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Daniel in Dublin – The Leprechaun Museum

leprechaun museum entrance

Here at Vintage Tea Trips we are committed to make Dublin the go to destination in Ireland. Of course you know that Ireland is a wonderful country full of diverse attractions, open greenways and waterways and areas of incredible historical and cultural importance, but did you know that Dublin has all of these and more?  There’s a reason why Dublin is called “surprising by nature” – There are mountains, the sea and the most beautiful coastal towns to the north and south all nestled around a wonderfully vibrant city. For the week that’s in it we sent Daniel to the one and only National Leprechaun Museum.

Continuing with my tour of local attractions, this morning I set my sights on The National Leprechaun Museum. With St. Patrick’s Day on the horizon, I thought it only fitting to go and learn about some Irish legends and folklore.

I didn’t really know what to expect from it but it’s safe to say I assumed it would be rather gimmicky and novelty, but I was so pleasantly surprised. Without a doubt this has jumped to one of my favourite attractions in Dublin City.

The tour begins in room filled with leprechaun paraphernalia and of course you can’t have leprechaun paraphernalia without the Americanised representation found on the box of Lucky Charms cereal.

a stack of flyers on a table

This is probably the most common version of what people think of when you imagine a leprechaun, green clothes, red hair, shamrocks everywhere. In Irish folklore however, they were cobblers who looked more like a Hobbit from Lord of the Rings.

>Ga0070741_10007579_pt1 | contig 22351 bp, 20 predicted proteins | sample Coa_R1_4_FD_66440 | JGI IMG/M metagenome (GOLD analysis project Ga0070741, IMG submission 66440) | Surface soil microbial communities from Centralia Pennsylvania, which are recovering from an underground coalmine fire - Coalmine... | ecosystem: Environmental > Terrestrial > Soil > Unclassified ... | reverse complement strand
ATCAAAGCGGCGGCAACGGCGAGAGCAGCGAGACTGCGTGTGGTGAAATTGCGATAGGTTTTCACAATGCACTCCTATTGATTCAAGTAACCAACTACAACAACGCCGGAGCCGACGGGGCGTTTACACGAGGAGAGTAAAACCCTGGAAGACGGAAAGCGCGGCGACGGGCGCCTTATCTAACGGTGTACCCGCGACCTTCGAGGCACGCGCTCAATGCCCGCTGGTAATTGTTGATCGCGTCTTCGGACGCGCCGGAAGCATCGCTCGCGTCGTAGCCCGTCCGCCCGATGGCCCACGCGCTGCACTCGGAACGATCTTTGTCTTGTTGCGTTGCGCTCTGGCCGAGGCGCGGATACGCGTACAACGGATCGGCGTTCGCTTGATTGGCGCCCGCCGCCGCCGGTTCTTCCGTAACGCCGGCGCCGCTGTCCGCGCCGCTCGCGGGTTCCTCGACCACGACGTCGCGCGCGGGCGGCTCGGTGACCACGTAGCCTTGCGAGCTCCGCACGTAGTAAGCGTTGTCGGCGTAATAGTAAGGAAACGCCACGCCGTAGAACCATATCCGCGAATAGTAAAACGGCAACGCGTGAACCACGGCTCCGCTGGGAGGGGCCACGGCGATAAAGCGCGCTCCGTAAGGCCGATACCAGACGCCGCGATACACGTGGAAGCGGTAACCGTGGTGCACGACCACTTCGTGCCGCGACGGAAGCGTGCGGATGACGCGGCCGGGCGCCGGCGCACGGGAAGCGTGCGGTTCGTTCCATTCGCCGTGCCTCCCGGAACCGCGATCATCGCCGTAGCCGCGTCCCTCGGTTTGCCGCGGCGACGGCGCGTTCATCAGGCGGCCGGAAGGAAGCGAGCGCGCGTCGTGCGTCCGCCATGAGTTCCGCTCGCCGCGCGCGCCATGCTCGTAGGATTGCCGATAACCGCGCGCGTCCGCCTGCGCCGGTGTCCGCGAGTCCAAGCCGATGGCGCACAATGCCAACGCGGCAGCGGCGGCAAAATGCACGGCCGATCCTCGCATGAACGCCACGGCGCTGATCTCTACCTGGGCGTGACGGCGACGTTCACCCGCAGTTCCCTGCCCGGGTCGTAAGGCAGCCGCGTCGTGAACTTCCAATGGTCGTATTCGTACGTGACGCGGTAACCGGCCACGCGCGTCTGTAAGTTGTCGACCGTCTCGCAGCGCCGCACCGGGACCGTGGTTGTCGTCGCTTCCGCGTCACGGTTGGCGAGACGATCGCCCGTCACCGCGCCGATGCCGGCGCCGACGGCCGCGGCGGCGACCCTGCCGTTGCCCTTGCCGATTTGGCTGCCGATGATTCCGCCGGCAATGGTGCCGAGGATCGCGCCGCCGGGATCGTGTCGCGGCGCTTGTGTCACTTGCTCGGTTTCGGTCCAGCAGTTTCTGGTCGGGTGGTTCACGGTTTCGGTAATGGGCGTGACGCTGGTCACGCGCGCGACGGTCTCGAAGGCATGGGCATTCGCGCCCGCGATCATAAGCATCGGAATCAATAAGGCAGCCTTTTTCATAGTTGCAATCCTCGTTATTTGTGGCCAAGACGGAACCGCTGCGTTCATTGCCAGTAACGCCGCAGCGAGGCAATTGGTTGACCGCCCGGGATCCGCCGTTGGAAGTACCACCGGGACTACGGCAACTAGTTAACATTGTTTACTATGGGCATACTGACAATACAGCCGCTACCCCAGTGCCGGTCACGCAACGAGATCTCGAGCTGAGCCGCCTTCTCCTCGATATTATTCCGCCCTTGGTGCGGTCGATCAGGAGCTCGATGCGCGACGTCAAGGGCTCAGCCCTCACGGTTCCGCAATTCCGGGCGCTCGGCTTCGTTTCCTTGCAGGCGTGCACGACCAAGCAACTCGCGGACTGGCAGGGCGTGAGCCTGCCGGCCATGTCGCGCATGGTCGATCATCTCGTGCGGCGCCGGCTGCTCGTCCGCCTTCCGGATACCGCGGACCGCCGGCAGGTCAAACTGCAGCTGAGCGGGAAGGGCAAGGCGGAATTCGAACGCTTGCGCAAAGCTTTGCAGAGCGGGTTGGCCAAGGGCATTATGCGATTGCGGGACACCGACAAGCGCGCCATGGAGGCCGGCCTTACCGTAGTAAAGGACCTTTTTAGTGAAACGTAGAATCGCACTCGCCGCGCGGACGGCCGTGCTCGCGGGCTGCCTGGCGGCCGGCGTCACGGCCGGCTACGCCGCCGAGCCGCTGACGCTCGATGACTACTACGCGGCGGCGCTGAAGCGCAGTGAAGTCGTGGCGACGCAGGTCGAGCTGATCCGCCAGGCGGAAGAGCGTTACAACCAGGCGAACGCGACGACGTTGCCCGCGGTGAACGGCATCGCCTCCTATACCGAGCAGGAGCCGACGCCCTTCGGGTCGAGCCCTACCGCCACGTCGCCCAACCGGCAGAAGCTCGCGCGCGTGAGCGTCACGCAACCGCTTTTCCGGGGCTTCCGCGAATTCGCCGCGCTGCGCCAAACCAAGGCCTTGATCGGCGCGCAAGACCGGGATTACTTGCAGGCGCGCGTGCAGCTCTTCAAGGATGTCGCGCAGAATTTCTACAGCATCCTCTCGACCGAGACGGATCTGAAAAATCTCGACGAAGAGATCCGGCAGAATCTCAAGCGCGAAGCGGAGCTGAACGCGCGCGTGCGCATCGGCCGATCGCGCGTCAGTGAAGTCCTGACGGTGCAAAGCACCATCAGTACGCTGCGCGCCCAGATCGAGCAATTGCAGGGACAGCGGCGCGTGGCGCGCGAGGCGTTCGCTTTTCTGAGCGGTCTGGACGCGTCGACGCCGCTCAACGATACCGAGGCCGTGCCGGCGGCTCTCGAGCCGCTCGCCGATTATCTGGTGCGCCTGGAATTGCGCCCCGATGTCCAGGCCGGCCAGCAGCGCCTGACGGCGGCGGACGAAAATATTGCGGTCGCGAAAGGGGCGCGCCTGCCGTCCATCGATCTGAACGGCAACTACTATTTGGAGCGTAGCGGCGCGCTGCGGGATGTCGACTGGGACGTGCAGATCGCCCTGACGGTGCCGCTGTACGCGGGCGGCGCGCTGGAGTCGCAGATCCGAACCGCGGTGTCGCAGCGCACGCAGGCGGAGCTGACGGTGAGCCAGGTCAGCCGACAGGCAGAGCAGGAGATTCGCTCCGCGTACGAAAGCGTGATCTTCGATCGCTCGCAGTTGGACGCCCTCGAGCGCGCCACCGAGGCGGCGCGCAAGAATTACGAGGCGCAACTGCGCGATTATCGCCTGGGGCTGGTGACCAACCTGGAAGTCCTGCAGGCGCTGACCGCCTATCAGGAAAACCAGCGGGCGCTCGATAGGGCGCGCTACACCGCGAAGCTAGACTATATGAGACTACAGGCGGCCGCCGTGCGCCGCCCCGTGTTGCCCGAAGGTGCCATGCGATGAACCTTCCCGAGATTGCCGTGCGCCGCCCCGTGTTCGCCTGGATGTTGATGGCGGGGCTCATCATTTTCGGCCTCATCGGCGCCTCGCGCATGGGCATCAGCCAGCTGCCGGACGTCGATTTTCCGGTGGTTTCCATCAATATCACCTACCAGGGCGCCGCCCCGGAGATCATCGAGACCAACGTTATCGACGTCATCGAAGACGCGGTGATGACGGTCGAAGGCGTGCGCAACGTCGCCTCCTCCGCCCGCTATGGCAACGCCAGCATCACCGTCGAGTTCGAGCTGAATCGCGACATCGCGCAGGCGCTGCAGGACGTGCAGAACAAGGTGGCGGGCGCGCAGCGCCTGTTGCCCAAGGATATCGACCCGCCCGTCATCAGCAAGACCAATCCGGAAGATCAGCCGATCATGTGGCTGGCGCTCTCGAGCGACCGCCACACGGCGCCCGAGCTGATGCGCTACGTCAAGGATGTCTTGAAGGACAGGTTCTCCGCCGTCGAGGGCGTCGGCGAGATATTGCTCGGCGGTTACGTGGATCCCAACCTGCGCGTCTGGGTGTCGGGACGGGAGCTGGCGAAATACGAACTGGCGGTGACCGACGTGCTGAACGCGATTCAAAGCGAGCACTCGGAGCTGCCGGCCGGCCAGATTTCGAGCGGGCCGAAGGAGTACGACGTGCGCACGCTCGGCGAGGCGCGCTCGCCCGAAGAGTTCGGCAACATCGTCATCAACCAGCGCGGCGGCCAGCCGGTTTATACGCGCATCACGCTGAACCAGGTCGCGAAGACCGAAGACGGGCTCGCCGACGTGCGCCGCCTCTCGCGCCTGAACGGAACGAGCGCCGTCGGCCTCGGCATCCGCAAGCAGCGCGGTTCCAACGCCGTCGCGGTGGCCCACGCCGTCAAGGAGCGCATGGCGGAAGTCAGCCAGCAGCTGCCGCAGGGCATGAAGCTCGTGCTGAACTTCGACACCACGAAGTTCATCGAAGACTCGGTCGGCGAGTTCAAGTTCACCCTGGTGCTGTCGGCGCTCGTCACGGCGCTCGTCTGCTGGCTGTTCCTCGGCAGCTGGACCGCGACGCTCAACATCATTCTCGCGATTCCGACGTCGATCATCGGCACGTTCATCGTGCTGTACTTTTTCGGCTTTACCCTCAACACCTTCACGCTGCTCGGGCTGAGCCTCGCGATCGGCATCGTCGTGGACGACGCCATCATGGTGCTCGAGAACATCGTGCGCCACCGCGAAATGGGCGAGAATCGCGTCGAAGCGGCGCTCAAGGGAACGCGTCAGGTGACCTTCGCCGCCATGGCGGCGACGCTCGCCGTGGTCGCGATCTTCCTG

After checking out some of the leprechaun stuff we were met by our host Naoise who told us a little bit about the mythical creatures before showing us not the next room where we would get to see for ourselves what it would be like to be a leprechaun.

a person standing in front of a mirror posing for the camera

Enter the giant furniture!

Can’t imagine it was easy for a little leprechaun to climb up there and relax in front of the fire. Granted, they are magic so I suppose they could just summon a rainbow and ride it to the top of the chair.

a chair sitting in front of a table

Speaking of rainbows, what would a Leprechaun Museum be without a rainbow room and of course the crock of gold at the end of the rainbow, so fear not they have both of these.

Every now and then Naoise would gather us in a room to sit and tell us a story of an Irish legend. As an Irishman myself I was familiar with a lot of these stories, but Naoise was an absolute expert putting my folklore knowledge to shame. He had us enthralled with his story telling prowess and for me he made the whole experience.

a painting of a vase

Irish people are renowned for their story telling and this was on full display with Naoise. You couldn’t wish for a better host. Story telling is a tradition thousands of years old and as Irish people we’ve gotten pretty good at it over the years. In Ireland story telling was used to give lessons of caution, to pass knowledge and most importantly, as a form of entertainment. And entertained you will be, that much I can guarantee.

I can’t emphasise enough how much I enjoyed my visit to the Leprechaun Museum. The team couldn’t have been nicer and a special shout out to Naoise who once again brought the whole experience to life. Folks, this is a must do in my opinion and I will definitely be recommending it to people from now on.